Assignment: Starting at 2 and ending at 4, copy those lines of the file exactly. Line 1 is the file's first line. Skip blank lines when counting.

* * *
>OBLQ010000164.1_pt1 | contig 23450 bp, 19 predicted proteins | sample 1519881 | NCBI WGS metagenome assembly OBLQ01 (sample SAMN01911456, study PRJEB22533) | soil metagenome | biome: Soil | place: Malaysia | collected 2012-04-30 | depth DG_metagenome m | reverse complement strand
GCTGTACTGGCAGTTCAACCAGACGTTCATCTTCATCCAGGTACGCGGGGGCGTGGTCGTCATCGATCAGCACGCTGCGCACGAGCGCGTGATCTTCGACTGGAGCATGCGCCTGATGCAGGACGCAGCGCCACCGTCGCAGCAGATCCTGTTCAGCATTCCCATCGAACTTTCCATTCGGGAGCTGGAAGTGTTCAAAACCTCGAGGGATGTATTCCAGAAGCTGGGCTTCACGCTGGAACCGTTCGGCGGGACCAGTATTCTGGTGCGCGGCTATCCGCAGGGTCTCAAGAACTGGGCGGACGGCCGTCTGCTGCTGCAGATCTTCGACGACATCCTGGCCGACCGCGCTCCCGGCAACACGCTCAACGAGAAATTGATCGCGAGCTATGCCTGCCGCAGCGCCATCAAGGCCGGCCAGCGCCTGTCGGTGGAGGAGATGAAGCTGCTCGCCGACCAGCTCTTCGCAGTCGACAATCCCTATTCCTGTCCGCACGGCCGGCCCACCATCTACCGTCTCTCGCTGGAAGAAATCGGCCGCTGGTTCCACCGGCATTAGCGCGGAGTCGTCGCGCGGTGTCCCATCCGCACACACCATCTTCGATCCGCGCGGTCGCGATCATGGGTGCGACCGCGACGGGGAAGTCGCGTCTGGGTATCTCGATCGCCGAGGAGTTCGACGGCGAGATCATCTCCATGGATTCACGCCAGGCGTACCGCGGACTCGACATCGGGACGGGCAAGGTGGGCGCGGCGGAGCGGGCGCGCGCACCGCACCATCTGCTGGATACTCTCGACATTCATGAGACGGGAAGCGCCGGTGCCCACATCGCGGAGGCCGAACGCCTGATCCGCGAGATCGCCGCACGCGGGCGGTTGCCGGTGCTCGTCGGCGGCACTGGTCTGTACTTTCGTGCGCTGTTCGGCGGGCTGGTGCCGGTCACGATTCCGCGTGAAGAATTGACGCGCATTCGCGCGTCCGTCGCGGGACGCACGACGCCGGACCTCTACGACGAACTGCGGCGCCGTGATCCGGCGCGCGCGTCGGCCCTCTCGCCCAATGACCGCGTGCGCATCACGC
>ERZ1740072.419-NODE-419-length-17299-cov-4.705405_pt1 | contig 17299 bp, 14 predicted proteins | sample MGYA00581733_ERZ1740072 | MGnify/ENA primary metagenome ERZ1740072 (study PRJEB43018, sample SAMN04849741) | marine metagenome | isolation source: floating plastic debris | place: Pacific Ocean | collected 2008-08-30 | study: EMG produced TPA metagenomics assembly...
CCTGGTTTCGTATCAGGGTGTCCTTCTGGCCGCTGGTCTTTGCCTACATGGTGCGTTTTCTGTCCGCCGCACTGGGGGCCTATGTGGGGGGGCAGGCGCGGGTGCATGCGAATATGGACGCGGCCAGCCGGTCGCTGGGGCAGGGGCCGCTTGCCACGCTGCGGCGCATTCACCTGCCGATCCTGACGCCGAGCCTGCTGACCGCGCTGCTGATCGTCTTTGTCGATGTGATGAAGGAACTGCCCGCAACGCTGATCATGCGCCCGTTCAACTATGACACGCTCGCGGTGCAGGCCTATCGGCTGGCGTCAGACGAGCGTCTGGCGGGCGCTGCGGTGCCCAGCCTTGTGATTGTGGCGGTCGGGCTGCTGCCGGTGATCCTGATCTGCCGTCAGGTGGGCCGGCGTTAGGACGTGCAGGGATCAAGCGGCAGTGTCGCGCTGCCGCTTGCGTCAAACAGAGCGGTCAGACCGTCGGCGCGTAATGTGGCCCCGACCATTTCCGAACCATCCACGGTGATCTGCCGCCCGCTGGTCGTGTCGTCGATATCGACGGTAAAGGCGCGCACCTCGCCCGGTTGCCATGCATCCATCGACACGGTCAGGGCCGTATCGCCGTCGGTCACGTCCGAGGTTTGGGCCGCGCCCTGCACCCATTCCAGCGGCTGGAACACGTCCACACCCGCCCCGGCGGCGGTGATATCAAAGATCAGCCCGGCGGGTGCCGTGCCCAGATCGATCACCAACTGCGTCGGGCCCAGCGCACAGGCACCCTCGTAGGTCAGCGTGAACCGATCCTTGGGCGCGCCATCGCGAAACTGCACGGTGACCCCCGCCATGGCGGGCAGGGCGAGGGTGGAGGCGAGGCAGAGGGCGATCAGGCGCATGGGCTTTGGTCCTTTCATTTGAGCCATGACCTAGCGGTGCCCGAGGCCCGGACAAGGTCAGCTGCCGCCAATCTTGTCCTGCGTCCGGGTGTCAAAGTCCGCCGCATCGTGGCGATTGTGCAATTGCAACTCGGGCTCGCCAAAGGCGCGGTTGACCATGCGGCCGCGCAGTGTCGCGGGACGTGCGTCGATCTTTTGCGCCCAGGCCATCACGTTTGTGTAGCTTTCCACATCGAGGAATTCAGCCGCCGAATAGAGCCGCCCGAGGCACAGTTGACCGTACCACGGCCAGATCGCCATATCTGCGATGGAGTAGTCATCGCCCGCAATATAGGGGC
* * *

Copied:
GCTGTACTGGCAGTTCAACCAGACGTTCATCTTCATCCAGGTACGCGGGGGCGTGGTCGTCATCGATCAGCACGCTGCGCACGAGCGCGTGATCTTCGACTGGAGCATGCGCCTGATGCAGGACGCAGCGCCACCGTCGCAGCAGATCCTGTTCAGCATTCCCATCGAACTTTCCATTCGGGAGCTGGAAGTGTTCAAAACCTCGAGGGATGTATTCCAGAAGCTGGGCTTCACGCTGGAACCGTTCGGCGGGACCAGTATTCTGGTGCGCGGCTATCCGCAGGGTCTCAAGAACTGGGCGGACGGCCGTCTGCTGCTGCAGATCTTCGACGACATCCTGGCCGACCGCGCTCCCGGCAACACGCTCAACGAGAAATTGATCGCGAGCTATGCCTGCCGCAGCGCCATCAAGGCCGGCCAGCGCCTGTCGGTGGAGGAGATGAAGCTGCTCGCCGACCAGCTCTTCGCAGTCGACAATCCCTATTCCTGTCCGCACGGCCGGCCCACCATCTACCGTCTCTCGCTGGAAGAAATCGGCCGCTGGTTCCACCGGCATTAGCGCGGAGTCGTCGCGCGGTGTCCCATCCGCACACACCATCTTCGATCCGCGCGGTCGCGATCATGGGTGCGACCGCGACGGGGAAGTCGCGTCTGGGTATCTCGATCGCCGAGGAGTTCGACGGCGAGATCATCTCCATGGATTCACGCCAGGCGTACCGCGGACTCGACATCGGGACGGGCAAGGTGGGCGCGGCGGAGCGGGCGCGCGCACCGCACCATCTGCTGGATACTCTCGACATTCATGAGACGGGAAGCGCCGGTGCCCACATCGCGGAGGCCGAACGCCTGATCCGCGAGATCGCCGCACGCGGGCGGTTGCCGGTGCTCGTCGGCGGCACTGGTCTGTACTTTCGTGCGCTGTTCGGCGGGCTGGTGCCGGTCACGATTCCGCGTGAAGAATTGACGCGCATTCGCGCGTCCGTCGCGGGACGCACGACGCCGGACCTCTACGACGAACTGCGGCGCCGTGATCCGGCGCGCGCGTCGGCCCTCTCGCCCAATGACCGCGTGCGCATCACGC
>ERZ1740072.419-NODE-419-length-17299-cov-4.705405_pt1 | contig 17299 bp, 14 predicted proteins | sample MGYA00581733_ERZ1740072 | MGnify/ENA primary metagenome ERZ1740072 (study PRJEB43018, sample SAMN04849741) | marine metagenome | isolation source: floating plastic debris | place: Pacific Ocean | collected 2008-08-30 | study: EMG produced TPA metagenomics assembly...
CCTGGTTTCGTATCAGGGTGTCCTTCTGGCCGCTGGTCTTTGCCTACATGGTGCGTTTTCTGTCCGCCGCACTGGGGGCCTATGTGGGGGGGCAGGCGCGGGTGCATGCGAATATGGACGCGGCCAGCCGGTCGCTGGGGCAGGGGCCGCTTGCCACGCTGCGGCGCATTCACCTGCCGATCCTGACGCCGAGCCTGCTGACCGCGCTGCTGATCGTCTTTGTCGATGTGATGAAGGAACTGCCCGCAACGCTGATCATGCGCCCGTTCAACTATGACACGCTCGCGGTGCAGGCCTATCGGCTGGCGTCAGACGAGCGTCTGGCGGGCGCTGCGGTGCCCAGCCTTGTGATTGTGGCGGTCGGGCTGCTGCCGGTGATCCTGATCTGCCGTCAGGTGGGCCGGCGTTAGGACGTGCAGGGATCAAGCGGCAGTGTCGCGCTGCCGCTTGCGTCAAACAGAGCGGTCAGACCGTCGGCGCGTAATGTGGCCCCGACCATTTCCGAACCATCCACGGTGATCTGCCGCCCGCTGGTCGTGTCGTCGATATCGACGGTAAAGGCGCGCACCTCGCCCGGTTGCCATGCATCCATCGACACGGTCAGGGCCGTATCGCCGTCGGTCACGTCCGAGGTTTGGGCCGCGCCCTGCACCCATTCCAGCGGCTGGAACACGTCCACACCCGCCCCGGCGGCGGTGATATCAAAGATCAGCCCGGCGGGTGCCGTGCCCAGATCGATCACCAACTGCGTCGGGCCCAGCGCACAGGCACCCTCGTAGGTCAGCGTGAACCGATCCTTGGGCGCGCCATCGCGAAACTGCACGGTGACCCCCGCCATGGCGGGCAGGGCGAGGGTGGAGGCGAGGCAGAGGGCGATCAGGCGCATGGGCTTTGGTCCTTTCATTTGAGCCATGACCTAGCGGTGCCCGAGGCCCGGACAAGGTCAGCTGCCGCCAATCTTGTCCTGCGTCCGGGTGTCAAAGTCCGCCGCATCGTGGCGATTGTGCAATTGCAACTCGGGCTCGCCAAAGGCGCGGTTGACCATGCGGCCGCGCAGTGTCGCGGGACGTGCGTCGATCTTTTGCGCCCAGGCCATCACGTTTGTGTAGCTTTCCACATCGAGGAATTCAGCCGCCGAATAGAGCCGCCCGAGGCACAGTTGACCGTACCACGGCCAGATCGCCATATCTGCGATGGAGTAGTCATCGCCCGCAATATAGGGGC